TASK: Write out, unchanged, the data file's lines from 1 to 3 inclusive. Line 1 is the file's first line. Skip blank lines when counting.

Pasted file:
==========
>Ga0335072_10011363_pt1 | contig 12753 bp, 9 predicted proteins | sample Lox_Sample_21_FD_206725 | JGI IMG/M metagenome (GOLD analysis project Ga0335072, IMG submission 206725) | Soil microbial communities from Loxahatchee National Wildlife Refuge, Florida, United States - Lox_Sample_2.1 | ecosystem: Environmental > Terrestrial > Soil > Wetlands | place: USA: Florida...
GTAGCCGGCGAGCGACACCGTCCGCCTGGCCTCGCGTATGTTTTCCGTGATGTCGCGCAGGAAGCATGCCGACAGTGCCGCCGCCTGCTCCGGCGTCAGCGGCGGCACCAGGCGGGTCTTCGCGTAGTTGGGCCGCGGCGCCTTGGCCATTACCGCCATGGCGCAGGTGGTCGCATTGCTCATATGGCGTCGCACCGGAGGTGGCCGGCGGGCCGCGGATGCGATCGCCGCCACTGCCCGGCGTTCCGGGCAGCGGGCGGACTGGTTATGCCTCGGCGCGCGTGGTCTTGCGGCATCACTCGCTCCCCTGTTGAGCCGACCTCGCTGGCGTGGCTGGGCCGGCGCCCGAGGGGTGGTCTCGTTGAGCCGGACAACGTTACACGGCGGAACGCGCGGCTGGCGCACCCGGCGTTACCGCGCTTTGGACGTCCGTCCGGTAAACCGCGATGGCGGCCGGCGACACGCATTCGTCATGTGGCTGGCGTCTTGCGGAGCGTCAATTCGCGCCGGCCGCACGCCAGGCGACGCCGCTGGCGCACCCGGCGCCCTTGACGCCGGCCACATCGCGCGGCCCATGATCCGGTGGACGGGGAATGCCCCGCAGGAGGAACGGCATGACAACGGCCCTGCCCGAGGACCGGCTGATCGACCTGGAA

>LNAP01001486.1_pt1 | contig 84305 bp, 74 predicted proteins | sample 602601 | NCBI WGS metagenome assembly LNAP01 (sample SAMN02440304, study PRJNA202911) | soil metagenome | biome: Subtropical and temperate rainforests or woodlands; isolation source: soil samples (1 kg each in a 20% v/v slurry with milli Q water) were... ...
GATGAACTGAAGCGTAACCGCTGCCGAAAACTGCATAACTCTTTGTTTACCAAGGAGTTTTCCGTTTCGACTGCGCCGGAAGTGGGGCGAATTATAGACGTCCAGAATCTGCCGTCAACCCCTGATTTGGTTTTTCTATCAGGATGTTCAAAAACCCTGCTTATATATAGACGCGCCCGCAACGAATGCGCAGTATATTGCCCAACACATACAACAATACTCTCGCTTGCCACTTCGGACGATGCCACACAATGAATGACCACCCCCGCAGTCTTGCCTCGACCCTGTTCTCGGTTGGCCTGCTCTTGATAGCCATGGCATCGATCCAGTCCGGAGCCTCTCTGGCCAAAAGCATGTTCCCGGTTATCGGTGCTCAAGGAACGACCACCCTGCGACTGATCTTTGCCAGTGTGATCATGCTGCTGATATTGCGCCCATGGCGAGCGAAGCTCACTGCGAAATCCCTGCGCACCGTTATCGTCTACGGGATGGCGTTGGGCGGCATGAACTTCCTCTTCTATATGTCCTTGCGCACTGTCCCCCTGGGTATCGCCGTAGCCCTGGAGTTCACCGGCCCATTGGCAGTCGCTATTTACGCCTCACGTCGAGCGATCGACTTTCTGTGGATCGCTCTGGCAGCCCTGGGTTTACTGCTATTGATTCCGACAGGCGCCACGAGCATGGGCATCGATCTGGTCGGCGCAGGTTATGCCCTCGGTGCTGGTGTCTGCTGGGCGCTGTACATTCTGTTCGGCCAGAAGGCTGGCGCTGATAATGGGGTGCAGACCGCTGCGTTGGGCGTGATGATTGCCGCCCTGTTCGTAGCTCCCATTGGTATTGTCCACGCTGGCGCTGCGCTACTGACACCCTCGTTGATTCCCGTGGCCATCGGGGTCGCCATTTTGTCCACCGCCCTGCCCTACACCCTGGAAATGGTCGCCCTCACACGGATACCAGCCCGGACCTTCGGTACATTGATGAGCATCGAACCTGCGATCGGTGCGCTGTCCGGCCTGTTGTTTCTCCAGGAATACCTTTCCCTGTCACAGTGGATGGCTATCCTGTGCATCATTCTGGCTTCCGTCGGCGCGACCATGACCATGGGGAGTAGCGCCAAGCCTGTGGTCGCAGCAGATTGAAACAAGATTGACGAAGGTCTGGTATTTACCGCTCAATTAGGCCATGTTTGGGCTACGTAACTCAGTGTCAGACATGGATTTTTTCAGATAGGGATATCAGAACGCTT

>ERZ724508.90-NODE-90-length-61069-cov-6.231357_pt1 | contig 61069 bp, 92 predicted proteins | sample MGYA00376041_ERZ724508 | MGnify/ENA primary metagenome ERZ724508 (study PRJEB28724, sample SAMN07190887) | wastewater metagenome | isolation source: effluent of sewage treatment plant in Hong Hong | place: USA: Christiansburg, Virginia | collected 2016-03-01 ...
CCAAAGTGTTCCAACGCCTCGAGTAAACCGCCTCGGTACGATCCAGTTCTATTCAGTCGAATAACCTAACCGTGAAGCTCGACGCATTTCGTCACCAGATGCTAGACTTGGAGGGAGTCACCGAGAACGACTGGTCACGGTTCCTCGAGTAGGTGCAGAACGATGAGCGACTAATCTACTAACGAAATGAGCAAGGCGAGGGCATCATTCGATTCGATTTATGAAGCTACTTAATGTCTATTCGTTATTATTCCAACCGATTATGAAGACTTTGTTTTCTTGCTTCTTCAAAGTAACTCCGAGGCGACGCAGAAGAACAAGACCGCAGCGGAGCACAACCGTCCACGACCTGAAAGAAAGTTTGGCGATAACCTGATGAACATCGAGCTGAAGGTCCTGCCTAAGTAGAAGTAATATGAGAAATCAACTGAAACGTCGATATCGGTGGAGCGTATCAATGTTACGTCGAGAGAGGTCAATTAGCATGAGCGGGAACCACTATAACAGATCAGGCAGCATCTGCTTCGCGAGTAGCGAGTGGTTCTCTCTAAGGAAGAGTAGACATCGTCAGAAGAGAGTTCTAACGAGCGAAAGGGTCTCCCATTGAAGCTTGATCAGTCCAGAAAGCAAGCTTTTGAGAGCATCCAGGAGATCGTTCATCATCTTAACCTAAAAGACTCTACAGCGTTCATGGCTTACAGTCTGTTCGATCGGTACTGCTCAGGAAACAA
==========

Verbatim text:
>Ga0335072_10011363_pt1 | contig 12753 bp, 9 predicted proteins | sample Lox_Sample_21_FD_206725 | JGI IMG/M metagenome (GOLD analysis project Ga0335072, IMG submission 206725) | Soil microbial communities from Loxahatchee National Wildlife Refuge, Florida, United States - Lox_Sample_2.1 | ecosystem: Environmental > Terrestrial > Soil > Wetlands | place: USA: Florida...
GTAGCCGGCGAGCGACACCGTCCGCCTGGCCTCGCGTATGTTTTCCGTGATGTCGCGCAGGAAGCATGCCGACAGTGCCGCCGCCTGCTCCGGCGTCAGCGGCGGCACCAGGCGGGTCTTCGCGTAGTTGGGCCGCGGCGCCTTGGCCATTACCGCCATGGCGCAGGTGGTCGCATTGCTCATATGGCGTCGCACCGGAGGTGGCCGGCGGGCCGCGGATGCGATCGCCGCCACTGCCCGGCGTTCCGGGCAGCGGGCGGACTGGTTATGCCTCGGCGCGCGTGGTCTTGCGGCATCACTCGCTCCCCTGTTGAGCCGACCTCGCTGGCGTGGCTGGGCCGGCGCCCGAGGGGTGGTCTCGTTGAGCCGGACAACGTTACACGGCGGAACGCGCGGCTGGCGCACCCGGCGTTACCGCGCTTTGGACGTCCGTCCGGTAAACCGCGATGGCGGCCGGCGACACGCATTCGTCATGTGGCTGGCGTCTTGCGGAGCGTCAATTCGCGCCGGCCGCACGCCAGGCGACGCCGCTGGCGCACCCGGCGCCCTTGACGCCGGCCACATCGCGCGGCCCATGATCCGGTGGACGGGGAATGCCCCGCAGGAGGAACGGCATGACAACGGCCCTGCCCGAGGACCGGCTGATCGACCTGGAA

>LNAP01001486.1_pt1 | contig 84305 bp, 74 predicted proteins | sample 602601 | NCBI WGS metagenome assembly LNAP01 (sample SAMN02440304, study PRJNA202911) | soil metagenome | biome: Subtropical and temperate rainforests or woodlands; isolation source: soil samples (1 kg each in a 20% v/v slurry with milli Q water) were... ...